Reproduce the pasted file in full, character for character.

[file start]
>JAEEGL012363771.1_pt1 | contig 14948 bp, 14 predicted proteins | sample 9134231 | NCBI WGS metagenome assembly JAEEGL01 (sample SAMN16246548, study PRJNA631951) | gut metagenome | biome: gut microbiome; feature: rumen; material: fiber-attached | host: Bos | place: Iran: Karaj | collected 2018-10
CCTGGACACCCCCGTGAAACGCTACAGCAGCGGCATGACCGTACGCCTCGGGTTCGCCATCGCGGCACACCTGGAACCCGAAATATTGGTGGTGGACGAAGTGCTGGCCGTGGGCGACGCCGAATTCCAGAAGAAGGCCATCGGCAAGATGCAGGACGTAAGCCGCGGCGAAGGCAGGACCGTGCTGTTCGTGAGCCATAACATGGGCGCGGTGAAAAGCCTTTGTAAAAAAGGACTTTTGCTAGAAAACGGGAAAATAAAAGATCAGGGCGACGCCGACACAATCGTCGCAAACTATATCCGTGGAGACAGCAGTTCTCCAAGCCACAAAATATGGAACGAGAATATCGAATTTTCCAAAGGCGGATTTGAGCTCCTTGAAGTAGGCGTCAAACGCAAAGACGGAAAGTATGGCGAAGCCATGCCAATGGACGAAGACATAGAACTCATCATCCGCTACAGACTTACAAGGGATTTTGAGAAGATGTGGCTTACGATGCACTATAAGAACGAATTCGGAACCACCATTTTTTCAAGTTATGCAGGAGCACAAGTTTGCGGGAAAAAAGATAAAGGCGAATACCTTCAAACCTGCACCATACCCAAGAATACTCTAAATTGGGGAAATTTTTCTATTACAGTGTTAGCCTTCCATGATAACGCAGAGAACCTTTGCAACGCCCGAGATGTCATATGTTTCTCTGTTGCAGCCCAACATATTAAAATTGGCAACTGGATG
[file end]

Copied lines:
>JAEEGL012363771.1_pt1 | contig 14948 bp, 14 predicted proteins | sample 9134231 | NCBI WGS metagenome assembly JAEEGL01 (sample SAMN16246548, study PRJNA631951) | gut metagenome | biome: gut microbiome; feature: rumen; material: fiber-attached | host: Bos | place: Iran: Karaj | collected 2018-10
CCTGGACACCCCCGTGAAACGCTACAGCAGCGGCATGACCGTACGCCTCGGGTTCGCCATCGCGGCACACCTGGAACCCGAAATATTGGTGGTGGACGAAGTGCTGGCCGTGGGCGACGCCGAATTCCAGAAGAAGGCCATCGGCAAGATGCAGGACGTAAGCCGCGGCGAAGGCAGGACCGTGCTGTTCGTGAGCCATAACATGGGCGCGGTGAAAAGCCTTTGTAAAAAAGGACTTTTGCTAGAAAACGGGAAAATAAAAGATCAGGGCGACGCCGACACAATCGTCGCAAACTATATCCGTGGAGACAGCAGTTCTCCAAGCCACAAAATATGGAACGAGAATATCGAATTTTCCAAAGGCGGATTTGAGCTCCTTGAAGTAGGCGTCAAACGCAAAGACGGAAAGTATGGCGAAGCCATGCCAATGGACGAAGACATAGAACTCATCATCCGCTACAGACTTACAAGGGATTTTGAGAAGATGTGGCTTACGATGCACTATAAGAACGAATTCGGAACCACCATTTTTTCAAGTTATGCAGGAGCACAAGTTTGCGGGAAAAAAGATAAAGGCGAATACCTTCAAACCTGCACCATACCCAAGAATACTCTAAATTGGGGAAATTTTTCTATTACAGTGTTAGCCTTCCATGATAACGCAGAGAACCTTTGCAACGCCCGAGATGTCATATGTTTCTCTGTTGCAGCCCAACATATTAAAATTGGCAACTGGATG